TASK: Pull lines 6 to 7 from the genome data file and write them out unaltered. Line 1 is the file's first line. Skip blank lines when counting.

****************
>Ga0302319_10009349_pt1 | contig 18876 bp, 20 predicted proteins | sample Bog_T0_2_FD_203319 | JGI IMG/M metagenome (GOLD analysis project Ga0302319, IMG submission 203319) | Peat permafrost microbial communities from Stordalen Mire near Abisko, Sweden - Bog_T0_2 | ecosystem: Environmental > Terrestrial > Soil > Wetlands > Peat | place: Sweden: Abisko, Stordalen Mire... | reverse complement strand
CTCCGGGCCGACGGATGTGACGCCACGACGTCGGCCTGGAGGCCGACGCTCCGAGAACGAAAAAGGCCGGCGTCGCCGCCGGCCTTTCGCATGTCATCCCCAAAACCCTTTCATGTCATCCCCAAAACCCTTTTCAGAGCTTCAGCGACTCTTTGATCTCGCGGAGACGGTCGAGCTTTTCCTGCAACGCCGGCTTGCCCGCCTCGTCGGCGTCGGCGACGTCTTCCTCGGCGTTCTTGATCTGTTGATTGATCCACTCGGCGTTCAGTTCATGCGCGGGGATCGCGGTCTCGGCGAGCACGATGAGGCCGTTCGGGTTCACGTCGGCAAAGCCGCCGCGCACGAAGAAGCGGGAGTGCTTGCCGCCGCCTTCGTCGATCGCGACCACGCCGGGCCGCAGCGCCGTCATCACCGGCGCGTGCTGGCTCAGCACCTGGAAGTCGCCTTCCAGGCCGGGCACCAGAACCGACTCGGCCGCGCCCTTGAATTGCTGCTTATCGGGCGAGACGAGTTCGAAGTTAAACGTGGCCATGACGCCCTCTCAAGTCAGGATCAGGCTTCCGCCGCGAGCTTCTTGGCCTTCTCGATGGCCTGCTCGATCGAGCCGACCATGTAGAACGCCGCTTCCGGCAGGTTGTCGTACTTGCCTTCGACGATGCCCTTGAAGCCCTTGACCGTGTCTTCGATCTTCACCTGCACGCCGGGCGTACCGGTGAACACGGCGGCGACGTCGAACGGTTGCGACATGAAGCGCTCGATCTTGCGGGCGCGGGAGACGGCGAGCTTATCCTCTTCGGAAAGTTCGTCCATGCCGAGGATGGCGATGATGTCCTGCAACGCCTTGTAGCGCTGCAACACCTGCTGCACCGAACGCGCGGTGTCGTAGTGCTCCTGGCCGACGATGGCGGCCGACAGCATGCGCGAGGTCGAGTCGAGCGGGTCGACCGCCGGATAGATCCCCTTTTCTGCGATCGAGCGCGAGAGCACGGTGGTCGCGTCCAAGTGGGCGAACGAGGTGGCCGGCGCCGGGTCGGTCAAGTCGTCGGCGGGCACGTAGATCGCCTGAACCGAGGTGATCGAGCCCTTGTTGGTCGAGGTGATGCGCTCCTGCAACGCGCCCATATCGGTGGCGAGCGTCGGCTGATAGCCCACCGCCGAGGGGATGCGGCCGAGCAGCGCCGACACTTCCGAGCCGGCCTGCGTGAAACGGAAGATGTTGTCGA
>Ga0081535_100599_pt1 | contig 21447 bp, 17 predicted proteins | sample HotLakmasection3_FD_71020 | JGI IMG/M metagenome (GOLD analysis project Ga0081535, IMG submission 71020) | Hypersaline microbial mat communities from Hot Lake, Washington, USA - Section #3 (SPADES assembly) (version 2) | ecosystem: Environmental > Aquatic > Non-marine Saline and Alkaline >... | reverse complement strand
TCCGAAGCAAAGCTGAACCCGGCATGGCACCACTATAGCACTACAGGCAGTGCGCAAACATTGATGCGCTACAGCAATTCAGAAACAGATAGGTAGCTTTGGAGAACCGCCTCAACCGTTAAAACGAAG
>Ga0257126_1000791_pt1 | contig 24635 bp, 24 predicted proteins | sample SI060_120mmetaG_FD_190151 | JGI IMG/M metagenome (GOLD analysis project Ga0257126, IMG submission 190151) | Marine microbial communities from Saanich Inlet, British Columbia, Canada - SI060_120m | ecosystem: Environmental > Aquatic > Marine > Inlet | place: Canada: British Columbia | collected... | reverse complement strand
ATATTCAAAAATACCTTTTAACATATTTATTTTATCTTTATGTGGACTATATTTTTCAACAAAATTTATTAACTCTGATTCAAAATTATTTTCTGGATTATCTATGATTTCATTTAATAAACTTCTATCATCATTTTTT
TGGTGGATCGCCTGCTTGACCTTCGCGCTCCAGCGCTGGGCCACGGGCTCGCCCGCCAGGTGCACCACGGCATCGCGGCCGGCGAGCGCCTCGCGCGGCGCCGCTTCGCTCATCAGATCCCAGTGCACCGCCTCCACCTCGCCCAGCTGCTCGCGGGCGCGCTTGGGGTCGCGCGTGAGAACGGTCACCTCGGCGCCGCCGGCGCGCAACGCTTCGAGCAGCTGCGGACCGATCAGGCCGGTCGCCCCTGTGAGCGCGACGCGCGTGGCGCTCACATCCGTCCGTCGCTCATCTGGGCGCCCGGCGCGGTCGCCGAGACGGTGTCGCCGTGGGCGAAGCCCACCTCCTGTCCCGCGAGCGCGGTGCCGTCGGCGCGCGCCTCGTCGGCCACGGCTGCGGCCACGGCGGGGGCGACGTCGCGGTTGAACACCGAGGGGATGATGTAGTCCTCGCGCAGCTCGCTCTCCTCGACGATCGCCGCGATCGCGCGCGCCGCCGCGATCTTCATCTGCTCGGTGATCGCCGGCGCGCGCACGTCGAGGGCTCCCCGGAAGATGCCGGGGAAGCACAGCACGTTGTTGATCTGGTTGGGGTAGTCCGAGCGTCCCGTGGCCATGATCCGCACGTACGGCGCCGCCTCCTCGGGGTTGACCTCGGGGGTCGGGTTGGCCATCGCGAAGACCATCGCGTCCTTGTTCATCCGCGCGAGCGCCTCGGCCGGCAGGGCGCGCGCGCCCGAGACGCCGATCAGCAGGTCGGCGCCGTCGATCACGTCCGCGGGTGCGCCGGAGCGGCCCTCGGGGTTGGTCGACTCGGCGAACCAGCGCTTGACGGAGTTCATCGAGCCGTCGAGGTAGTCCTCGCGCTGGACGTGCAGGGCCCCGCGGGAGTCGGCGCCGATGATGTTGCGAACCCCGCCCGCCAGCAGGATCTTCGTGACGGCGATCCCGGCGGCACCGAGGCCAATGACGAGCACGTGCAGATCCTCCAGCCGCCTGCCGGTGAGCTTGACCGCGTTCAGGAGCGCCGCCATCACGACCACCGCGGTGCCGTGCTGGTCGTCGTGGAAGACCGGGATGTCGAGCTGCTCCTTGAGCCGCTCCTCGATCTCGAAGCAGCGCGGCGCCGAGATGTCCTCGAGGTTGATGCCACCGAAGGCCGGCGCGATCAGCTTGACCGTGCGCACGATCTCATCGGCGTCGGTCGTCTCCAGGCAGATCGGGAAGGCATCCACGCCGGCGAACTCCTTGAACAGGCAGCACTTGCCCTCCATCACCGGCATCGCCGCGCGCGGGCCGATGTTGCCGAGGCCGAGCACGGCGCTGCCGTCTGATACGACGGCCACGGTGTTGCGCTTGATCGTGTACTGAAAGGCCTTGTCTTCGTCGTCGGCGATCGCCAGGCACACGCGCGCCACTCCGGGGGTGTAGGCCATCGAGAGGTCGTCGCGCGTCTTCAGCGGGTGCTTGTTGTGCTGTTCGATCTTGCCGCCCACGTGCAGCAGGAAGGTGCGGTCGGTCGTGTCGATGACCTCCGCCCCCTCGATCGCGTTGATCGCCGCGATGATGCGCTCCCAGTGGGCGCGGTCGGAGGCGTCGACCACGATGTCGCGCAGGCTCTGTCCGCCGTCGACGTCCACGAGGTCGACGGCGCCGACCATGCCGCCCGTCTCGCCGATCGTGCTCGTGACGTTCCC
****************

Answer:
ATATTCAAAAATACCTTTTAACATATTTATTTTATCTTTATGTGGACTATATTTTTCAACAAAATTTATTAACTCTGATTCAAAATTATTTTCTGGATTATCTATGATTTCATTTAATAAACTTCTATCATCATTTTTT
TGGTGGATCGCCTGCTTGACCTTCGCGCTCCAGCGCTGGGCCACGGGCTCGCCCGCCAGGTGCACCACGGCATCGCGGCCGGCGAGCGCCTCGCGCGGCGCCGCTTCGCTCATCAGATCCCAGTGCACCGCCTCCACCTCGCCCAGCTGCTCGCGGGCGCGCTTGGGGTCGCGCGTGAGAACGGTCACCTCGGCGCCGCCGGCGCGCAACGCTTCGAGCAGCTGCGGACCGATCAGGCCGGTCGCCCCTGTGAGCGCGACGCGCGTGGCGCTCACATCCGTCCGTCGCTCATCTGGGCGCCCGGCGCGGTCGCCGAGACGGTGTCGCCGTGGGCGAAGCCCACCTCCTGTCCCGCGAGCGCGGTGCCGTCGGCGCGCGCCTCGTCGGCCACGGCTGCGGCCACGGCGGGGGCGACGTCGCGGTTGAACACCGAGGGGATGATGTAGTCCTCGCGCAGCTCGCTCTCCTCGACGATCGCCGCGATCGCGCGCGCCGCCGCGATCTTCATCTGCTCGGTGATCGCCGGCGCGCGCACGTCGAGGGCTCCCCGGAAGATGCCGGGGAAGCACAGCACGTTGTTGATCTGGTTGGGGTAGTCCGAGCGTCCCGTGGCCATGATCCGCACGTACGGCGCCGCCTCCTCGGGGTTGACCTCGGGGGTCGGGTTGGCCATCGCGAAGACCATCGCGTCCTTGTTCATCCGCGCGAGCGCCTCGGCCGGCAGGGCGCGCGCGCCCGAGACGCCGATCAGCAGGTCGGCGCCGTCGATCACGTCCGCGGGTGCGCCGGAGCGGCCCTCGGGGTTGGTCGACTCGGCGAACCAGCGCTTGACGGAGTTCATCGAGCCGTCGAGGTAGTCCTCGCGCTGGACGTGCAGGGCCCCGCGGGAGTCGGCGCCGATGATGTTGCGAACCCCGCCCGCCAGCAGGATCTTCGTGACGGCGATCCCGGCGGCACCGAGGCCAATGACGAGCACGTGCAGATCCTCCAGCCGCCTGCCGGTGAGCTTGACCGCGTTCAGGAGCGCCGCCATCACGACCACCGCGGTGCCGTGCTGGTCGTCGTGGAAGACCGGGATGTCGAGCTGCTCCTTGAGCCGCTCCTCGATCTCGAAGCAGCGCGGCGCCGAGATGTCCTCGAGGTTGATGCCACCGAAGGCCGGCGCGATCAGCTTGACCGTGCGCACGATCTCATCGGCGTCGGTCGTCTCCAGGCAGATCGGGAAGGCATCCACGCCGGCGAACTCCTTGAACAGGCAGCACTTGCCCTCCATCACCGGCATCGCCGCGCGCGGGCCGATGTTGCCGAGGCCGAGCACGGCGCTGCCGTCTGATACGACGGCCACGGTGTTGCGCTTGATCGTGTACTGAAAGGCCTTGTCTTCGTCGTCGGCGATCGCCAGGCACACGCGCGCCACTCCGGGGGTGTAGGCCATCGAGAGGTCGTCGCGCGTCTTCAGCGGGTGCTTGTTGTGCTGTTCGATCTTGCCGCCCACGTGCAGCAGGAAGGTGCGGTCGGTCGTGTCGATGACCTCCGCCCCCTCGATCGCGTTGATCGCCGCGATGATGCGCTCCCAGTGGGCGCGGTCGGAGGCGTCGACCACGATGTCGCGCAGGCTCTGTCCGCCGTCGACGTCCACGAGGTCGACGGCGCCGACCATGCCGCCCGTCTCGCCGATCGTGCTCGTGACGTTCCC